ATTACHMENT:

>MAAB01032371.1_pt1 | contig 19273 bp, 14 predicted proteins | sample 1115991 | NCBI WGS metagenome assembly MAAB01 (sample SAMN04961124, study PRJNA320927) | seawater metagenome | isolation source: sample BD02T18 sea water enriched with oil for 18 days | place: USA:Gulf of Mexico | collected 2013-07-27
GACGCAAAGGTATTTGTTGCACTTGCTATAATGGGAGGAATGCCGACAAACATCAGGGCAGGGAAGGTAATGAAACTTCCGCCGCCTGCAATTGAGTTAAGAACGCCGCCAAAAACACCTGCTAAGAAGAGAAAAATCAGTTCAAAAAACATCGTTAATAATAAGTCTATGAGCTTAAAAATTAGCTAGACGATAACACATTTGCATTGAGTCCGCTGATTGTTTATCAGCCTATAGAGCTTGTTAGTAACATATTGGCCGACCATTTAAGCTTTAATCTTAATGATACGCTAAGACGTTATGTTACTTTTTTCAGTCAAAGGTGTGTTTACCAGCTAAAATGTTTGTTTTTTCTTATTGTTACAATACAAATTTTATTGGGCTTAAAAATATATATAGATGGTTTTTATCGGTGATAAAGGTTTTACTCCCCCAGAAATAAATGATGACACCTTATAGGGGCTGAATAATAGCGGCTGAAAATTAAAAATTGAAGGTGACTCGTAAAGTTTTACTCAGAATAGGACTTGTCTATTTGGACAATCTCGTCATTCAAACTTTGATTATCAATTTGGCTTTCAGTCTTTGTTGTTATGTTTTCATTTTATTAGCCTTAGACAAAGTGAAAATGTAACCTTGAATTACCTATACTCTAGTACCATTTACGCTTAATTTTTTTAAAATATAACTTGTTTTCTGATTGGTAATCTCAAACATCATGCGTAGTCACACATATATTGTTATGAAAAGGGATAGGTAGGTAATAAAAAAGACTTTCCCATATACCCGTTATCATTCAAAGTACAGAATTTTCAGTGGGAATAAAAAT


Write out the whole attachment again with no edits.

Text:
>MAAB01032371.1_pt1 | contig 19273 bp, 14 predicted proteins | sample 1115991 | NCBI WGS metagenome assembly MAAB01 (sample SAMN04961124, study PRJNA320927) | seawater metagenome | isolation source: sample BD02T18 sea water enriched with oil for 18 days | place: USA:Gulf of Mexico | collected 2013-07-27
GACGCAAAGGTATTTGTTGCACTTGCTATAATGGGAGGAATGCCGACAAACATCAGGGCAGGGAAGGTAATGAAACTTCCGCCGCCTGCAATTGAGTTAAGAACGCCGCCAAAAACACCTGCTAAGAAGAGAAAAATCAGTTCAAAAAACATCGTTAATAATAAGTCTATGAGCTTAAAAATTAGCTAGACGATAACACATTTGCATTGAGTCCGCTGATTGTTTATCAGCCTATAGAGCTTGTTAGTAACATATTGGCCGACCATTTAAGCTTTAATCTTAATGATACGCTAAGACGTTATGTTACTTTTTTCAGTCAAAGGTGTGTTTACCAGCTAAAATGTTTGTTTTTTCTTATTGTTACAATACAAATTTTATTGGGCTTAAAAATATATATAGATGGTTTTTATCGGTGATAAAGGTTTTACTCCCCCAGAAATAAATGATGACACCTTATAGGGGCTGAATAATAGCGGCTGAAAATTAAAAATTGAAGGTGACTCGTAAAGTTTTACTCAGAATAGGACTTGTCTATTTGGACAATCTCGTCATTCAAACTTTGATTATCAATTTGGCTTTCAGTCTTTGTTGTTATGTTTTCATTTTATTAGCCTTAGACAAAGTGAAAATGTAACCTTGAATTACCTATACTCTAGTACCATTTACGCTTAATTTTTTTAAAATATAACTTGTTTTCTGATTGGTAATCTCAAACATCATGCGTAGTCACACATATATTGTTATGAAAAGGGATAGGTAGGTAATAAAAAAGACTTTCCCATATACCCGTTATCATTCAAAGTACAGAATTTTCAGTGGGAATAAAAAT